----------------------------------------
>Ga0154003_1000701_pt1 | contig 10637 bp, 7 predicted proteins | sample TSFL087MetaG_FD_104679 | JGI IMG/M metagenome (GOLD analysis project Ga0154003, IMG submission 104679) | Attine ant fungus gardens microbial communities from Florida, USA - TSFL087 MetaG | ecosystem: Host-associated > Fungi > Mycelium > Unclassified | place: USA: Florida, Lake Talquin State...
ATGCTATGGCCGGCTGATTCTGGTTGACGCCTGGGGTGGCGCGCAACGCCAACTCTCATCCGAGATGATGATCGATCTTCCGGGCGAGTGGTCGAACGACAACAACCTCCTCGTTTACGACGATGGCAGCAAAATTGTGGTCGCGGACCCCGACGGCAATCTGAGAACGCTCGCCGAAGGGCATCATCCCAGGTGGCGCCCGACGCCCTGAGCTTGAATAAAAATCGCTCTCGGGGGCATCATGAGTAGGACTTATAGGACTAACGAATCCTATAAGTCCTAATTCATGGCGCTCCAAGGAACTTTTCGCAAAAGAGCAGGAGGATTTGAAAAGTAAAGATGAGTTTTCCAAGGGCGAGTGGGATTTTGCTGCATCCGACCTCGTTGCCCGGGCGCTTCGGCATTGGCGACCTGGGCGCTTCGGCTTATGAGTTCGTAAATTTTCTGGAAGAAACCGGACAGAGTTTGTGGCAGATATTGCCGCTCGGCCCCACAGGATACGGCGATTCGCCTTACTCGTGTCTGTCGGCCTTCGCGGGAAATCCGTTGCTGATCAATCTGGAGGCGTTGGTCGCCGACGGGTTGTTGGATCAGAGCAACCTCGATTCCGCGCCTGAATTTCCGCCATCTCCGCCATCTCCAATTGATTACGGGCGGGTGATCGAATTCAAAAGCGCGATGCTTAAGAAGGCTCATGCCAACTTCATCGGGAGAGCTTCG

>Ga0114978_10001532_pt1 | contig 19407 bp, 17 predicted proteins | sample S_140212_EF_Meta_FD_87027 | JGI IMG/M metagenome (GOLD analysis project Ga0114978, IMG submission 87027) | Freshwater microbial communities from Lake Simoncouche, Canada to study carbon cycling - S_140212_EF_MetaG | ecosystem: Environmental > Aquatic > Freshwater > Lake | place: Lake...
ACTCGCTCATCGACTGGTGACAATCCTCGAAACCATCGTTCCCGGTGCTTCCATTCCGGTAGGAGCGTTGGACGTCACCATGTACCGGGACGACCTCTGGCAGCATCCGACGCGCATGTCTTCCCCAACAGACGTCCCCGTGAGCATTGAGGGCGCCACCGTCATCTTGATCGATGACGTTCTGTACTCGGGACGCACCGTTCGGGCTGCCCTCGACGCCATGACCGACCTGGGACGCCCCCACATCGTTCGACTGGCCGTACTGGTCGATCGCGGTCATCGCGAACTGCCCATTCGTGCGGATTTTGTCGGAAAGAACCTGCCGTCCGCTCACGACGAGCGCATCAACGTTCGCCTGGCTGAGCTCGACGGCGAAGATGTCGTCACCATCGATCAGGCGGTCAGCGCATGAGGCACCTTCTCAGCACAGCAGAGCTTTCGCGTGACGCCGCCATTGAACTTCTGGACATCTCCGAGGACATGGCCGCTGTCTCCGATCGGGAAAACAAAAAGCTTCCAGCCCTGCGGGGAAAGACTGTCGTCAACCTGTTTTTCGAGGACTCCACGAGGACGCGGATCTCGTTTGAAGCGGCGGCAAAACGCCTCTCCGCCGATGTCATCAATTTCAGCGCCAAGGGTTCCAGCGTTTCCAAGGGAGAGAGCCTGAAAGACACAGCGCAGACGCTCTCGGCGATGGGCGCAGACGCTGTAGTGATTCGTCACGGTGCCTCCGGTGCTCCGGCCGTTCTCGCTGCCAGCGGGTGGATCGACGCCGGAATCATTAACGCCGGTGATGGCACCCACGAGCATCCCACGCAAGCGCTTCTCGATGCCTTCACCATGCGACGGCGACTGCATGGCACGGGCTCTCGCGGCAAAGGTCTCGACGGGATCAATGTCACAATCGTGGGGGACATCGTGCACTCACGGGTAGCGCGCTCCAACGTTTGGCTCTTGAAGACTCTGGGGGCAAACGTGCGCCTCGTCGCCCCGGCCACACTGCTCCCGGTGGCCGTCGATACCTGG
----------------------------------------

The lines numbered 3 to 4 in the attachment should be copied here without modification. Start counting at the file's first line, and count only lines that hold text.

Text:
>Ga0114978_10001532_pt1 | contig 19407 bp, 17 predicted proteins | sample S_140212_EF_Meta_FD_87027 | JGI IMG/M metagenome (GOLD analysis project Ga0114978, IMG submission 87027) | Freshwater microbial communities from Lake Simoncouche, Canada to study carbon cycling - S_140212_EF_MetaG | ecosystem: Environmental > Aquatic > Freshwater > Lake | place: Lake...
ACTCGCTCATCGACTGGTGACAATCCTCGAAACCATCGTTCCCGGTGCTTCCATTCCGGTAGGAGCGTTGGACGTCACCATGTACCGGGACGACCTCTGGCAGCATCCGACGCGCATGTCTTCCCCAACAGACGTCCCCGTGAGCATTGAGGGCGCCACCGTCATCTTGATCGATGACGTTCTGTACTCGGGACGCACCGTTCGGGCTGCCCTCGACGCCATGACCGACCTGGGACGCCCCCACATCGTTCGACTGGCCGTACTGGTCGATCGCGGTCATCGCGAACTGCCCATTCGTGCGGATTTTGTCGGAAAGAACCTGCCGTCCGCTCACGACGAGCGCATCAACGTTCGCCTGGCTGAGCTCGACGGCGAAGATGTCGTCACCATCGATCAGGCGGTCAGCGCATGAGGCACCTTCTCAGCACAGCAGAGCTTTCGCGTGACGCCGCCATTGAACTTCTGGACATCTCCGAGGACATGGCCGCTGTCTCCGATCGGGAAAACAAAAAGCTTCCAGCCCTGCGGGGAAAGACTGTCGTCAACCTGTTTTTCGAGGACTCCACGAGGACGCGGATCTCGTTTGAAGCGGCGGCAAAACGCCTCTCCGCCGATGTCATCAATTTCAGCGCCAAGGGTTCCAGCGTTTCCAAGGGAGAGAGCCTGAAAGACACAGCGCAGACGCTCTCGGCGATGGGCGCAGACGCTGTAGTGATTCGTCACGGTGCCTCCGGTGCTCCGGCCGTTCTCGCTGCCAGCGGGTGGATCGACGCCGGAATCATTAACGCCGGTGATGGCACCCACGAGCATCCCACGCAAGCGCTTCTCGATGCCTTCACCATGCGACGGCGACTGCATGGCACGGGCTCTCGCGGCAAAGGTCTCGACGGGATCAATGTCACAATCGTGGGGGACATCGTGCACTCACGGGTAGCGCGCTCCAACGTTTGGCTCTTGAAGACTCTGGGGGCAAACGTGCGCCTCGTCGCCCCGGCCACACTGCTCCCGGTGGCCGTCGATACCTGG